The Stimulus And Obama's Rough Week

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Scott Simon continues the conversation about the stimulus package, and the tax problems of some of President Obama's Cabinet nominees, with NPR political analyst Juan Williams.


We're back now with NPR's Juan Williams. Juan, assuming - as David indicated - this bill will pass the Senate, what about the House?

JUAN WILLIAMS: Well, what you're talking about, of course, is a bill that has passed the House but without any Republican support, Scott. So what you're going to do is have a conference, and the conference is likely to be very difficult, and likely difficult because of opposition from Democrats. Nancy Pelosi, the speaker of the House, as well as Jim Clyburn, one of her top aides, have said they don't like what's been going on in the Senate. They think that this bill needs to have a major shock of spending in order to revive this American economy. And so for example, in the Senate, you have already a patch, as they call it, an alternative minimum tax cut that's worth about $70 billion intended to help middle-class families. The House says they want that. They don't want it cut out - added, I'm sorry, they don't want it added in. But they have other plans, including the kind of preschool programs, construction programs that we heard the Senate already has cut out.

SIMON: Do you see this division lasting on other issues? Have this group of moderate Republicans suddenly become very strategically important in other legislation, too?

WILLIAMS: Well, you got to remember that going forward, you're going to have to deal with major entitlement issues for President Obama. That's his agenda going forward. He's not going to be able to do it without this kind of bipartisan support he once dreamed of. Remember, he said he wanted 80 votes. That's a long way from what we are hearing now. You just heard John McCain say you got two or three Republicans - that's about it. They were thinking last night of, if the vote had taken place, flying Ted Kennedy up from Florida on sort of an emergency basis. That's how thin this margin is. On the other hand, the fact that it did get through the Senate, or looks like it's going to get through the Senate, will be a major victory for this young president.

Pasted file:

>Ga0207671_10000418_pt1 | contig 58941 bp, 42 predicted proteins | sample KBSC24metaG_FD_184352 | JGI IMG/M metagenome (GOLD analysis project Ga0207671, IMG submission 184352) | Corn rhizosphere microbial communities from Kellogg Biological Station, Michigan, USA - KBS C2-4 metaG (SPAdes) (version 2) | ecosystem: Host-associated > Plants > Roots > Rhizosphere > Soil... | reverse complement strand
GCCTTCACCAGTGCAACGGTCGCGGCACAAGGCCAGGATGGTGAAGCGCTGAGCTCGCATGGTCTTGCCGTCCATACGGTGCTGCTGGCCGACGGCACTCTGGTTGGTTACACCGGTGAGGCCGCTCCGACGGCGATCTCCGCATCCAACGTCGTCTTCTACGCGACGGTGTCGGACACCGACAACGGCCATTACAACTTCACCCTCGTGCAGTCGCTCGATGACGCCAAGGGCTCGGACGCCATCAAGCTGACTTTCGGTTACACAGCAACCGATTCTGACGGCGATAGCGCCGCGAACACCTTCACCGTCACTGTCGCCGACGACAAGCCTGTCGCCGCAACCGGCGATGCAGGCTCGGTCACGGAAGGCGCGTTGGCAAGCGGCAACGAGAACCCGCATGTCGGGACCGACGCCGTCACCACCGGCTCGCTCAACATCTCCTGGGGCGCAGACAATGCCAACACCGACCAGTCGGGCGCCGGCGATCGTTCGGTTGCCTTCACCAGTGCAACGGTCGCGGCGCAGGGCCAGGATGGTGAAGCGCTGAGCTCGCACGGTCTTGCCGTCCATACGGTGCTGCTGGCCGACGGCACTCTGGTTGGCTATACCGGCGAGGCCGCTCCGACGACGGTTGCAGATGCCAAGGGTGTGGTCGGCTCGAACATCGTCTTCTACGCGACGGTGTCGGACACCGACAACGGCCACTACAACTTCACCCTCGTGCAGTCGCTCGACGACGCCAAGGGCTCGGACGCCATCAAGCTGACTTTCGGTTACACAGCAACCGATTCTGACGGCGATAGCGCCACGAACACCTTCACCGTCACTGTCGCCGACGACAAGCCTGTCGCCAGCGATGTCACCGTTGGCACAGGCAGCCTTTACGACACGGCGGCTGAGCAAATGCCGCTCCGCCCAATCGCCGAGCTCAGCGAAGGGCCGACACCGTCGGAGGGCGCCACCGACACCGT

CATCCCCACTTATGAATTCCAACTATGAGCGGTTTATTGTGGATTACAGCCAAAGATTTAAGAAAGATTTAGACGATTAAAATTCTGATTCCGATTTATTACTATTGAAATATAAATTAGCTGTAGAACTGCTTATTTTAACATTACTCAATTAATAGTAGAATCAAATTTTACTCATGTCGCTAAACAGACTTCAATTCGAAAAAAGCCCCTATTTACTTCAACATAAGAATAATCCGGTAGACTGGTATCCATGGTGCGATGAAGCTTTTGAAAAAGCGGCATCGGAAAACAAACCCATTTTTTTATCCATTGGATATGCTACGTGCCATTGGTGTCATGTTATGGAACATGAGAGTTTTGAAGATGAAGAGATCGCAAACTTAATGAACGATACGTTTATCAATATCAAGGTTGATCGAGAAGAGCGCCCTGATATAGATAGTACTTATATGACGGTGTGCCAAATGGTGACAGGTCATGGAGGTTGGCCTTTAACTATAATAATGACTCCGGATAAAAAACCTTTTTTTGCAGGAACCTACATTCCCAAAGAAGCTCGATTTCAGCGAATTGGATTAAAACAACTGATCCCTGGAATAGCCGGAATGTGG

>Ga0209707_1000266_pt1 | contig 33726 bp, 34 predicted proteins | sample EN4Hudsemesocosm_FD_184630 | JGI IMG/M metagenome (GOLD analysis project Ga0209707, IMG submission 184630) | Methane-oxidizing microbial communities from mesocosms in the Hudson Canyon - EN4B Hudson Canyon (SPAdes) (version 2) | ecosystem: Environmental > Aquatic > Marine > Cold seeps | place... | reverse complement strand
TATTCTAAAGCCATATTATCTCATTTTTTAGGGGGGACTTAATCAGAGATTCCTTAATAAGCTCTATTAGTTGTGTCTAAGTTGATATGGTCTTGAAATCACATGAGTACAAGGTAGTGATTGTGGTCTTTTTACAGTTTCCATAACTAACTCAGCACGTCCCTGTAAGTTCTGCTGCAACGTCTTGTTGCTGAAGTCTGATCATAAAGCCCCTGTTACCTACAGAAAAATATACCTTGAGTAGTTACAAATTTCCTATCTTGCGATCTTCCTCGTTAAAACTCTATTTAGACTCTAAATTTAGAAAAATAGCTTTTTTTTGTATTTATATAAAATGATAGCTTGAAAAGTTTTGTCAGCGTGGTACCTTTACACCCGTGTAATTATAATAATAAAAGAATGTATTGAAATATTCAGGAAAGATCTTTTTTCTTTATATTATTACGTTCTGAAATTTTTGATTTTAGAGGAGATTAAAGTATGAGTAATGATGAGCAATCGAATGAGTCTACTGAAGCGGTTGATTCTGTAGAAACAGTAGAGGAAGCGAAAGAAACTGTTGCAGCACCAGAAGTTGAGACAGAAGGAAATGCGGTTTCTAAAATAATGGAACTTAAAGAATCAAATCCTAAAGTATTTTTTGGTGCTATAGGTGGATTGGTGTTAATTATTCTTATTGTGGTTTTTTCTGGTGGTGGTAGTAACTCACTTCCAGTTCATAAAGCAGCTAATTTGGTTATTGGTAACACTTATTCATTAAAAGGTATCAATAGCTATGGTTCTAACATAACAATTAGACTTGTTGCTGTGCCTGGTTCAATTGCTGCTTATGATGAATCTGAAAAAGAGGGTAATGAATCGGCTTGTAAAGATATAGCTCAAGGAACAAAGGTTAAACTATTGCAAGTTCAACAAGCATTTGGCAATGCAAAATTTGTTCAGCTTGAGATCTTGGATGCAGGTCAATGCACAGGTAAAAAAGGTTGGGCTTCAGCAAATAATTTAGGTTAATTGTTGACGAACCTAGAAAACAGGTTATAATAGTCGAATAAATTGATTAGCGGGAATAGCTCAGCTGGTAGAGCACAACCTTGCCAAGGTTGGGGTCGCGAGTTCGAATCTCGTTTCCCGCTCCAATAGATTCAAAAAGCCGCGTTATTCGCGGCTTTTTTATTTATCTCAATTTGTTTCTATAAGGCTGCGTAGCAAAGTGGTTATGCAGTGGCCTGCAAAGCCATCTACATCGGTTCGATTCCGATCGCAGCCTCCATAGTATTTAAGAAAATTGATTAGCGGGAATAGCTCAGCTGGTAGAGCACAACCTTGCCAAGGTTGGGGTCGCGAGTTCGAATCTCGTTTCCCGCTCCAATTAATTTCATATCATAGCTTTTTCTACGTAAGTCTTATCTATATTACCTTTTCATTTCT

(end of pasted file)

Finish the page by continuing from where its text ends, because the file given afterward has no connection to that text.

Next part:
SIMON: Shifting just a little, of course, to the president's nominees - Tom Daschle for HHS secretary, Nancy Killefer for chief Performance officer, forced to withdraw because of their failure to pay taxes. And there was also some criticism of Mr. Daschle's nomination, not just over the tax issue but for the millions he made as a Washington consultant for a law firm, and in fact, Mr. Daschle doesn't even have a law degree. Has this damaged President Obama's popularity in any lasting way, or his ability to make the argument that we're going to clean up this town?

WILLIAMS: Not according to the polls. I saw a USA Today poll just yesterday - indicated that most Americans were still strongly with President Obama, 70 percent favorability ratings. And when asked specifically about this, people viewed it as accord - ordinary sort of missteps and first days of a new administration. But it does raise, I think, some ire, particularly on the left, because people remember that he ran on this mantra of change and especially kind of change in a way business is done in Washington. And so here he is saying, you know what? I'm putting in new ethics rules, but then offering waivers to allow people to come in to government who have been lobbyists, and then, of course, palling around and relying so heavily on Tom Daschle, only to discover Daschle is not paying taxes, and that reminds everybody what happened with Tim Geithner, now the Treasury secretary. It's been a rough period here for President Obama.

SIMON: Yeah. And at the same time, though, he was obviously able - or might be - at the prospect of getting the stimulus bill passed. What do you see as the Republican argument that seems to be forming? Is it going to be over that issue - of course, Democrats don't mind higher taxes, they don't pay them, I think...

WILLIAMS: (Laughing) Yeah, that's right.

SIMON: Eric Cantor said that.

WILLIAMS: Yeah, you know, I think it was DeMint who said, you know, that no wonder they don't mind increasing our taxes because they don't have to pay them, but - or Limousine Liberals. That kind of argument about the pork has really taken hold in the American mind, and I think President Obama and his allies have not done enough to fight it.

SIMON: Thanks very much, Juan Williams.

Mr. WILLIAMS: You're welcome.

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